No matter the genre or the plot, every story needs memorable characters. Characters are the reason readers keep coming back to a particular story or a series. Characters sell books and movies. A current example is The Martian. In this story, Andrew Watney struggles to survive (man versus nature) after he is presumed dead while others struggle to save him. He is quintessentially smart, stubborn, witty, yet emotional. We like him, we cheer for him.
What traits do characters need to be memorable?
We’ve all been schooled in what makes a character great, and numerous books and blogs have been written on how to develop character. Character development includes backstory, key external qualities (appearance, clothing, etc), value systems and life philosophy, habits, opinions, and flaws. Once all this work is done, the question remains: Is the character you’ve created memorable?
What makes a character memorable?
Is it a quintessential trait? I’ve read many thriller series and cozy mysteries where I felt that the characters weren’t very deep or complex. Some are very superficial. Yet, they are exceedingly popular. Why? Because the author focused on quintessential traits. Every time I pick up one of those books, I know who to expect and what to expect. Sometimes these character are endearing, sometimes frustrating but always, they are consistent in their quirks, their approach to life, their heroics, their dedication, and in their flaws.
Perhaps it’s the world that makes a character memorable.
That world maybe the present. People coping with hardships that we can relate to or understand in our society makes it easy for readers to engage with. Here, characters find themselves in worlds which blend the fantastic with the present, like in the superhero and urban fantasy genres. Other readers need to have those dramas played out on other worlds in fantastic settings. In these science fiction or fantasy worlds, readers become explorers and how key characters function in these worlds grabs the imagination and makes the entire milieu memorable. The Martian, Harry Potter, and The Lord of the Rings, and Tanya Huff’s latest series Peacekeeper, are examples of this.
Or, are characters made memorable because of who we are at the time we experience a character in book, theatre, or film?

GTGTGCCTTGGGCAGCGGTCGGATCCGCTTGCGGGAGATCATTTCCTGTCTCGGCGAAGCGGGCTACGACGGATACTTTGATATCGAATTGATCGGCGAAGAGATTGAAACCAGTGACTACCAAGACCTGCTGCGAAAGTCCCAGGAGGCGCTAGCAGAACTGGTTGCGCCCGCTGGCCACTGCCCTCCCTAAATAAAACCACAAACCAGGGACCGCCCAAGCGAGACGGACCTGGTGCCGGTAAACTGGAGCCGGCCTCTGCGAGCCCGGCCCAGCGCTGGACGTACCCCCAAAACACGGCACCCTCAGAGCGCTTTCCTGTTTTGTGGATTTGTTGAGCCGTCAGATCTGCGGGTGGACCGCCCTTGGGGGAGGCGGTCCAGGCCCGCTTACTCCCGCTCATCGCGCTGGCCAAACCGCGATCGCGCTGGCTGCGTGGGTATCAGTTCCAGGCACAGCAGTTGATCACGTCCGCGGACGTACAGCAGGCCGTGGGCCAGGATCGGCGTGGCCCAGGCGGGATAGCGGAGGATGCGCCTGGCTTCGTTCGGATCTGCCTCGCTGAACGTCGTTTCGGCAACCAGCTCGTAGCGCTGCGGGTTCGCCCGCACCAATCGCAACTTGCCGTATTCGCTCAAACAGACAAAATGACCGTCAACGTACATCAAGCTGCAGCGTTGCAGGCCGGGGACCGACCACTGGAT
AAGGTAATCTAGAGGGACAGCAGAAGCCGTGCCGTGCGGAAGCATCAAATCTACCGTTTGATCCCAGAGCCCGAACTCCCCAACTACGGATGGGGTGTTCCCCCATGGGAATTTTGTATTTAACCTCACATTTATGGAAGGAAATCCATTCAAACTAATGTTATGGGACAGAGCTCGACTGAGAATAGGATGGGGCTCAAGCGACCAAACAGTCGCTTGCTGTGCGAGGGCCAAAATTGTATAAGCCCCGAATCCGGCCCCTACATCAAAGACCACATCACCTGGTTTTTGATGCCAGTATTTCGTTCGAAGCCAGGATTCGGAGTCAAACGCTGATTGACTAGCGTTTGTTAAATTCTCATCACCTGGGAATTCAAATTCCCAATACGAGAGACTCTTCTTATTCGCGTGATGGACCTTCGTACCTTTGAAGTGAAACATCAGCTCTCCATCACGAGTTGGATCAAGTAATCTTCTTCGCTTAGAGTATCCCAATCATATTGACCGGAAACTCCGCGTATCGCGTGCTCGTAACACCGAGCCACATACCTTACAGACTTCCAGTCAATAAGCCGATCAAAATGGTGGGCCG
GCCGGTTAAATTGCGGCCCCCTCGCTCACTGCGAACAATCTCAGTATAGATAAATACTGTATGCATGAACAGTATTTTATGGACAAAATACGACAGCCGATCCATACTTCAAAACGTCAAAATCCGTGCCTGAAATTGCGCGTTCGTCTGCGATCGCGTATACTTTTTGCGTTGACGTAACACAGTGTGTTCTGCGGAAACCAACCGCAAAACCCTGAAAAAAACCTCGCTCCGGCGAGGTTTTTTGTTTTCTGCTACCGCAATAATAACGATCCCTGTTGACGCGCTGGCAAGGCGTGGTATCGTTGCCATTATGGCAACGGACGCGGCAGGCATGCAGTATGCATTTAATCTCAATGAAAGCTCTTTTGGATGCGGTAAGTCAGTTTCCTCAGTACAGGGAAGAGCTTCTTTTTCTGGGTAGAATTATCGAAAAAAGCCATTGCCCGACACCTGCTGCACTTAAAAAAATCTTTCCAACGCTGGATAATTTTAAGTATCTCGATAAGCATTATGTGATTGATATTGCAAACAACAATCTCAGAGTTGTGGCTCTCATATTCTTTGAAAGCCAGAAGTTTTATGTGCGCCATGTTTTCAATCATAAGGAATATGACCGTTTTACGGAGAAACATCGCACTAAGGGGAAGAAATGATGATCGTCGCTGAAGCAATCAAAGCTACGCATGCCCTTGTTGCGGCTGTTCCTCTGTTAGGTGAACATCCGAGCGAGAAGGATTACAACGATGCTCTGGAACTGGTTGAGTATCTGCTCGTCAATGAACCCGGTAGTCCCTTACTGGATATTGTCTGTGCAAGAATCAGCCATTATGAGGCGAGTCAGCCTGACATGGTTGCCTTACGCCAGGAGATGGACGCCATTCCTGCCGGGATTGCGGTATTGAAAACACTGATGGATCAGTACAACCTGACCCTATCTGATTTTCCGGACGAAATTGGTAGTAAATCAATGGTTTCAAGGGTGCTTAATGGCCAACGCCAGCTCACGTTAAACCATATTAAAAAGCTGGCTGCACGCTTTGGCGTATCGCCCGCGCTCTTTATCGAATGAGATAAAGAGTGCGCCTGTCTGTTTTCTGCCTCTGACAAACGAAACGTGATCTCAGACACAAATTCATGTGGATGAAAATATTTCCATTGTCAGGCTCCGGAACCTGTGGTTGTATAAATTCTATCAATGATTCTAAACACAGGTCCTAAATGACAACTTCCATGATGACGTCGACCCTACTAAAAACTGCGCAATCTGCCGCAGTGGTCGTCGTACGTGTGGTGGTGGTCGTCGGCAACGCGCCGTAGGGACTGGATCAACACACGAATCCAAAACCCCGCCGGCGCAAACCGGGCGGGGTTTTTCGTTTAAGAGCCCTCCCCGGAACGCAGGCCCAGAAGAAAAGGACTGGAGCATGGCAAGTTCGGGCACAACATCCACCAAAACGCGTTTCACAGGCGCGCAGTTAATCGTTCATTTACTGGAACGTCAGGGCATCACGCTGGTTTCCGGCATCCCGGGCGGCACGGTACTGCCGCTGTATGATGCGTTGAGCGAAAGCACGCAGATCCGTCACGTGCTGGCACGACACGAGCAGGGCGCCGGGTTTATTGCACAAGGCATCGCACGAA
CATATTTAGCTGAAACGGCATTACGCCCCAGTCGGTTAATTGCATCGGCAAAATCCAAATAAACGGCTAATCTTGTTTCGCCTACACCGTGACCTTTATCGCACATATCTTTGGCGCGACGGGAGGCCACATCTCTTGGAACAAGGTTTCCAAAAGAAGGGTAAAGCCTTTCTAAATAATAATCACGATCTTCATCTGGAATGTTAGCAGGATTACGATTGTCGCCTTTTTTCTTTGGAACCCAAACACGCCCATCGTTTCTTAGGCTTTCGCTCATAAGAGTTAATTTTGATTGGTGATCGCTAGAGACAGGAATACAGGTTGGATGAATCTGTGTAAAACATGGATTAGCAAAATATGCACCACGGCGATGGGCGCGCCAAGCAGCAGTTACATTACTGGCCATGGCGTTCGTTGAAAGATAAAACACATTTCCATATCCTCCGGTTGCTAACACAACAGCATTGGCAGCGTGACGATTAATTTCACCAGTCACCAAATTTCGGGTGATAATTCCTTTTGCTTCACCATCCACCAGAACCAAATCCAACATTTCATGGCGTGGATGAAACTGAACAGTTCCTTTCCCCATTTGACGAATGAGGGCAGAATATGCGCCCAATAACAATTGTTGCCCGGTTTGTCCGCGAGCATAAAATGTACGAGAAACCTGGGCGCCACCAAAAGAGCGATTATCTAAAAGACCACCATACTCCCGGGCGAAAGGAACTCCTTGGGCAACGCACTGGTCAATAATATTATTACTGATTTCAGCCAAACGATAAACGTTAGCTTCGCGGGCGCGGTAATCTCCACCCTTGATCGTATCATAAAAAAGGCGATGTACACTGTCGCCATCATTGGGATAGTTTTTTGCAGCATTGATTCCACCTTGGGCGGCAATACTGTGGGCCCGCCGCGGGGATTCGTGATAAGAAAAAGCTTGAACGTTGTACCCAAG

Which character we resonate with may be determined by: our life stage (child, teen or parent, senior), our personal fears about the present or future, current world politics, personal hardships, or our fascination with the future or imagined worlds. Thus, our personal psychology and needs determine what we engage with and what satisfies our entertainment need at any given time. There are times when I want a comedy, mystery, or fantasy world to escape into and not a horror story where people are hurting others, no matter how engaging or memorable that story and its characters may be. There are adults who refuse to read a young adult or middle grade book, no matter how popular the characters are. Others will read only literary genre dramas because they can’t fathom the characters created in any fantasy.
For some of us, the greatest impact a character can have is when we experience him in our childhood and teen years. Harry Potter is the quintessential wizard for many, while Merlin is for others. For me, Nancy Drew and her ability to solve mysteries grabbed my imagination when I was eleven and I’ve loved mysteries ever since. It is debatable if she’s a well-written character or not, but for an eleven year old, she is certainly memorable for her sleuthing and heroics.
Because of all these factors, different characters resonate with us. Memorable characters aren’t necessarily the protagonist, for they can also be a secondary character, a villain, or a minor character,
This month, join us and our guests as we explore memorable characters from movies, books, and comics. Many of these characters have inspired us to create our own memorable characters and hopefully, our inspirations will inspire you.